| Andrew J. Anderson|
C. Henry Woolsey
| Andrew J. Anderson|
Delos W. Baxter
| January 29, 1935(1935-01-29) (aged 90)|Henry Andrus Wikipedia
Henry Andrus (November 4, 1844 – February 2, 1935) was an American politician from Illinois. Born and raised in Winnebago County, Illinois, Andrus spent his whole life in the county. He originally helped on his family's farm, then started his own. The success of the farm led to his election to the county board of supervisors. In 1896, he was elected to the Illinois House of Representatives, then continued to the Illinois Senate. He served in the upper house from 1900 to 1904, then again from 1908 to 1916.
Henry Andrus was born in Harlem Township, Winnebago County, Illinois, on November 4, 1844. He attended public schools and assisted on the family farm. He continued to work the farm through his early adulthood until he was twenty-one, when he moved to Pecatonica, Illinois. Six years later, he moved on to a farm in Cherry Valley Township. His farm because very successful and Andrus became a leading citizen of the county. He was elected a township supervisor, holding the role for nineteen years. For seven of these years, he was chairman of the Winnebago County Board of Supervisors.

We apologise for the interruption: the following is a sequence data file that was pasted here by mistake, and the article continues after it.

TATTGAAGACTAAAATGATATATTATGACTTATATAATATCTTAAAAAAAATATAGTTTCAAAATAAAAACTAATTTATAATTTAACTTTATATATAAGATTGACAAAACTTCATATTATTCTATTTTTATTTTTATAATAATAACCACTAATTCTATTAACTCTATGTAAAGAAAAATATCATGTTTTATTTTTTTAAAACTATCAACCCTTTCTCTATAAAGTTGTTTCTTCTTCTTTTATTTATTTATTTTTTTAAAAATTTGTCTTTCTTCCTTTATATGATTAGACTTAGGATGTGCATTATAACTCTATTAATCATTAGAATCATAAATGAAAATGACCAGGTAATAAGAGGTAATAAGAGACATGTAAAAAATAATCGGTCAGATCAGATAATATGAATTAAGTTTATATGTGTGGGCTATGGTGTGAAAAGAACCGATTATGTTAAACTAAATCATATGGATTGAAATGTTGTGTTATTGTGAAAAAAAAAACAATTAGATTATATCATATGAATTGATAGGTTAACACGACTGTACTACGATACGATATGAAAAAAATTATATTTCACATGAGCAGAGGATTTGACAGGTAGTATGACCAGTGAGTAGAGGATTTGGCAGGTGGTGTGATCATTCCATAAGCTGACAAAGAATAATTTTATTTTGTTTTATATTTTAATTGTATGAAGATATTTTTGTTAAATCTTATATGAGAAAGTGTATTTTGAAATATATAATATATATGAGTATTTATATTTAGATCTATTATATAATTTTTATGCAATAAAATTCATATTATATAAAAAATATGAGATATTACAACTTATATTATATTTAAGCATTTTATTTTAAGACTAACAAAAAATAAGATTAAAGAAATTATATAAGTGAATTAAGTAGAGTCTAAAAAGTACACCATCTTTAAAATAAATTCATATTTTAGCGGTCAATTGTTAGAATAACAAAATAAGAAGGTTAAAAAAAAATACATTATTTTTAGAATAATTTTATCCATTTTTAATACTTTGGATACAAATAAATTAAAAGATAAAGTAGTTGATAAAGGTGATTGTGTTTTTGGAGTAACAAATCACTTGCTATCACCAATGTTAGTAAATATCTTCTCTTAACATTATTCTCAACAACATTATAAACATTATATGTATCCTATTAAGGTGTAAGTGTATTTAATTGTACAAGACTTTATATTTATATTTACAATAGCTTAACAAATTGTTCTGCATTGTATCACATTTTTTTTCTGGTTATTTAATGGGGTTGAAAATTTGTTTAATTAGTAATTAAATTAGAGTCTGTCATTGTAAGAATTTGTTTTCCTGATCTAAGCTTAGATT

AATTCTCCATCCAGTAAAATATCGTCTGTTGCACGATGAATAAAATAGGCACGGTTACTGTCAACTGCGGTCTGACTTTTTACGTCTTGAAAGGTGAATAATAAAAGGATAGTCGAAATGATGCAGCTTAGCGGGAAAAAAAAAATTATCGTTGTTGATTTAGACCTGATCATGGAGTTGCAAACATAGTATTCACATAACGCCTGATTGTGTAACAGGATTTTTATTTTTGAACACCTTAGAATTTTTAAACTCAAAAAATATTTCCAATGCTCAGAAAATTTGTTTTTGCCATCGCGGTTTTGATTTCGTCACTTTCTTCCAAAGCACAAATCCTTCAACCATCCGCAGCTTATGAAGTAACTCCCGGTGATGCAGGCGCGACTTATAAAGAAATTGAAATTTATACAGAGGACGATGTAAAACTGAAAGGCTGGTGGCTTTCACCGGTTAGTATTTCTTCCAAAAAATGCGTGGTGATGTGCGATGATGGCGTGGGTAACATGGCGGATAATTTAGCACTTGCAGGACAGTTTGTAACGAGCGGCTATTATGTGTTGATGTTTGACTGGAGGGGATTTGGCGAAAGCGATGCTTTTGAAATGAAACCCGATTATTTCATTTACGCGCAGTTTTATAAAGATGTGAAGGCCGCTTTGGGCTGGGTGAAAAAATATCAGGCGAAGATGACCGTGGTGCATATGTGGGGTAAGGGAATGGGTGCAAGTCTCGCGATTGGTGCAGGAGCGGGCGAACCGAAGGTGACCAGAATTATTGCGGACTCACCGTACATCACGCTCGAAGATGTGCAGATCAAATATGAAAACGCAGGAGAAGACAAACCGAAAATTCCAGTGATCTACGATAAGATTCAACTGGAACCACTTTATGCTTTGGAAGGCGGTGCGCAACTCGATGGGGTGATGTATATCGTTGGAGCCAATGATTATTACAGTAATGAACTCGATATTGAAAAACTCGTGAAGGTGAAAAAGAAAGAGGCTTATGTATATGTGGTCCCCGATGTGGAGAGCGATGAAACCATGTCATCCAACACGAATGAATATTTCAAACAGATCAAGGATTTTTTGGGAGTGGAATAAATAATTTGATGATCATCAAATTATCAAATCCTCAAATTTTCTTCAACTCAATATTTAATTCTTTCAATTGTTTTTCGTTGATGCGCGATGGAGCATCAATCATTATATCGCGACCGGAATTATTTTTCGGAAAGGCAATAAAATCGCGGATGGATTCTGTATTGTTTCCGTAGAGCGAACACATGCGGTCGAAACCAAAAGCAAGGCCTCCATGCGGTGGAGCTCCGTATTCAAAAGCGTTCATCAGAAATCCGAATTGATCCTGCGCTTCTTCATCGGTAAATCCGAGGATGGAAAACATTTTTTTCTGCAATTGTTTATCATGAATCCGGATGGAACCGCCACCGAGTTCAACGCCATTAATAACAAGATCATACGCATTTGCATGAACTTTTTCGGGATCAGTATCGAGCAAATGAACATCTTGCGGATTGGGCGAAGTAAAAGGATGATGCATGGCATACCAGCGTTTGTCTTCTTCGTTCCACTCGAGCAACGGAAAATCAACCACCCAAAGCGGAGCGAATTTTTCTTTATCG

In 1896, Andrus was elected to the Illinois House of Representatives as a Republican. He was re-elected two years later and then was elected to the Illinois Senate in 1900. He served in the upper house through 1904. During his first legislative tenure, he pushed for the passage of an act to appropriate a board of supervisors to build Memorial Hall in Rockford. He also advocated for an act establishing a monument at the Stillman's Run Battle Site in Stillman Valley. The Republican Party did not support Andrus in 1904, instead running Andrew J. Anderson as their candidate. Andrus returned to the state senate in 1908, serving eight more years.
Andrus married Jennie Love in 1868. They had two surviving children (Edith and Sylvester Claude). Andrus was a member of the Benevolent and Protective Order of Elks, the Modern Woodmen of America, and was a 32nd degree Mason. He died at the home of his son after a three-week illness on February 2, 1935, and was buried in Cherry Valley Cemetery in Cherry Valley.